Province has no plans to buy land for sale to add to Okanagan Mountain Park - InfoNews

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Province has no plans to buy land for sale to add to Okanagan Mountain Park

This lot on Scroggins Bay near Rattlesnake Island is for sale.
Image Credit: Submitted/David Jurome
June 17, 2019 - 5:30 PM

KELOWNA - A little-known stretch of private land next to Okanagan Mountain Park, one of few places with an accessible beach is up for sale — but the province has no plans to add it to the park.

The 2.8 ha parcel has 88 metres of frontage on Scroggins Bay, south of Rattlesnake Island and north of Squally Point across Okanagan Lake from Peachland.

The property is listed at $650,000 by Kelowna realtor David Jurome. His father, Bill, owned 61 ha. along that stretch of the lake. It was originally homesteaded in the early 1900s by a man named Scroggins who built a log cabin on the land and grew fruit.

Bill Jurome owned the land from the late 1980s into the 1990s.

“Back then, he was trying to sell the whole property to the province as parkland, but they didn’t have the money to buy it all,” David Jurome told iNFOnews.ca. “My father was a developer at the time. He said ‘if you’re not going to buy this as park, at least let me subdivide it into its highest and best use.’”

The province agreed so Bill Jurome subdivided it into 12 waterfront lots with a common strip joining them inland that belongs jointly to each individual lot owner.

“Five lots sold immediately,” Jurome said. “The government saw the lots were selling quickly so they found a way to come up with money and ended up buying seven of the remaining lots that were unsold and dedicated those back as park.”

The parcel currently for sale, lot three, has beach access and about a hectare “of nice flat land with beautiful views of the lake,” Jurome said.

The property has a good sized building site overlooking the bay.
The property has a good sized building site overlooking the bay.
Image Credit: Submitted/David Jurome

The zoning – which is with the Regional District of Okanagan Similkameen – allows for a single-family home to be built on the land. Or it could be used as an equestrian centre, have a mobile home installed or be used as a “veterinary establishment” – as could the other four adjoining properties.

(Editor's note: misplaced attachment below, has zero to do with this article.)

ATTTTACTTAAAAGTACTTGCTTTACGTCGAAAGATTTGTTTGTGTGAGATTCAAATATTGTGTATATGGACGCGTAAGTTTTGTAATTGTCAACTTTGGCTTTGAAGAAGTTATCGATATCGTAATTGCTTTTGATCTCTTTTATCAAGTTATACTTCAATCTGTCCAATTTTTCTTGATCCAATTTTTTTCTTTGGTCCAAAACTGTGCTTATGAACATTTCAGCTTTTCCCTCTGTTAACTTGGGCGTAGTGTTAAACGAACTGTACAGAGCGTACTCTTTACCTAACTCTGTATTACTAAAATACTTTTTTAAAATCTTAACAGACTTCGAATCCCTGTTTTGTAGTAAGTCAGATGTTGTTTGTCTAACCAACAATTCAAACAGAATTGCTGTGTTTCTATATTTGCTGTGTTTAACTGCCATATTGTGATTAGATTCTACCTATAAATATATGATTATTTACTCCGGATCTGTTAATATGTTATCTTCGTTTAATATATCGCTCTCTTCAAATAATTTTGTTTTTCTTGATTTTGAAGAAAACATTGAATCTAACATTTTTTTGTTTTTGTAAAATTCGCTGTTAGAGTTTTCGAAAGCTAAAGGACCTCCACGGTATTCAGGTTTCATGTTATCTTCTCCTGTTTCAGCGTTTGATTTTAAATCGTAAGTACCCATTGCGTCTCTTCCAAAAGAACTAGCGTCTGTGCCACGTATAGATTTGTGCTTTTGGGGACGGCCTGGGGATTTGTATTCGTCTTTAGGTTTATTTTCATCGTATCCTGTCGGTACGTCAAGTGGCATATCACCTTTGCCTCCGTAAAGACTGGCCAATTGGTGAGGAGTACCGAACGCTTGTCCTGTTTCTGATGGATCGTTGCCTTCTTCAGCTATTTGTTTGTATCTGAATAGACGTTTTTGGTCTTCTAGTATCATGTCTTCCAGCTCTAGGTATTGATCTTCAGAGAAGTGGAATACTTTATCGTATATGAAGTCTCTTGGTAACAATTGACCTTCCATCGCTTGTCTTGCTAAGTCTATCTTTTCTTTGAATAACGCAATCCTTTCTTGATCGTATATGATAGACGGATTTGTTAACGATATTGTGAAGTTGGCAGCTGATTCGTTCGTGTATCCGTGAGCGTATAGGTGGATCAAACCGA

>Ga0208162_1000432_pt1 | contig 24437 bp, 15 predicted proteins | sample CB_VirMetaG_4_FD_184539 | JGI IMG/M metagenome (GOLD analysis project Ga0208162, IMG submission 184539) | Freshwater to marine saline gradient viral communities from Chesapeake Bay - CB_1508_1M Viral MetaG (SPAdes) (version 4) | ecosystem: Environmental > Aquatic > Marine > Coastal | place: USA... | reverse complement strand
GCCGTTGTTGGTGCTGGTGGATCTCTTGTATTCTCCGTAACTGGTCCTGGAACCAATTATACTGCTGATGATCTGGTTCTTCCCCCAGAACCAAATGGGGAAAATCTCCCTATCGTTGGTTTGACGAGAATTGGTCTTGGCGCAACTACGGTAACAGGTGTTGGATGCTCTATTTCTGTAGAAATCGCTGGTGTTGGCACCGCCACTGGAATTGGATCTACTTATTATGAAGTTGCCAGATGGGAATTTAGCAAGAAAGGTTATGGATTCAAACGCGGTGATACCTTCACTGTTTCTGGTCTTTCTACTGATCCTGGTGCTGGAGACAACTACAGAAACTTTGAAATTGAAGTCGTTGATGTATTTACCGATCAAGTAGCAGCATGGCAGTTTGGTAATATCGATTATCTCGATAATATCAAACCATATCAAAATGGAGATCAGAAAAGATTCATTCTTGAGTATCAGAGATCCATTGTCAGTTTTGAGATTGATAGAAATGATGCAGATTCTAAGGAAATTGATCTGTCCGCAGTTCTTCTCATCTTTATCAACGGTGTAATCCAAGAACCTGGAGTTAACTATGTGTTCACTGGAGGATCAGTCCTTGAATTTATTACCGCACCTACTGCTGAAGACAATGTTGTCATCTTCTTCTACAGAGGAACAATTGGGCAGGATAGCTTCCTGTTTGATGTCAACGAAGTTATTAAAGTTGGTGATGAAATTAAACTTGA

That means, in theory, five single-family homes could be built on those five lots, although they would have to provide their own electricity and septic systems and would only be accessible by boat. This lot comes with a water licence for 500 gallons a day from Okanagan Lake.

No homes are built there now, but some owners have docks and owners camp on their land at times.

It’s also an ideal property for the province to buy under the 1990 Okanagan Mountain Park Master Plan.

“To ensure these high-quality recreational opportunities remain and are enhanced, a number of specific actions are identified in this plan,” the document states. “The primary action is the acquisition of key inholdings which, if developed in future, could detract from the integrity of the park. There is also a strong emphasis placed on the combination of beach activities and backcountry use.”

Jurome has not yet approached the provincial government to see if it is interested. In the past, he said, there was never any money available.

Nothing has changed.

“The Scroggins Bay property has been identified by B.C. Parks in the past as possible acquisition opportunity, along with a variety of other inholdings,” the Ministry of Environment and Climate Change stated in an email to iNFOnews.ca. “B.C. Park’s available resources are currently fully allocated to other priority projects. If additional resources become available in the future, this property will be considered in the context of priorities across the province.”

Okanagan Mountain Park was established in 1973 by Premier W.A.C. Bennett who, at that time, was also Kelowna’s MLA.

It currently covers 11,038 hectares but the original park was smaller. Between 1975 and 1993, Dr. David Carruthers Murdoch donated 84.5 hectares through the Nature Trust of B.C.

Along with the land formerly owned by the Jurome family, there are two other stretches of private waterfront land north of Rattlesnake Island and south of the end of Lakeshore Road.

A map of the full park can be seen here.

Another view of Scroggins Bay where other lots have access as well.
Another view of Scroggins Bay where other lots have access as well.
Image Credit: Submitted/David Jurome

This map shows part of Okanagan Mountain Park where the private land is situated.
This map shows part of Okanagan Mountain Park where the private land is situated.
Image Credit: Submitted/David Jurome

To contact a reporter for this story, email Rob Munro or call 250-808-0143 or email the editor. You can also submit photos, videos or news tips to the newsroom and be entered to win a monthly prize draw.

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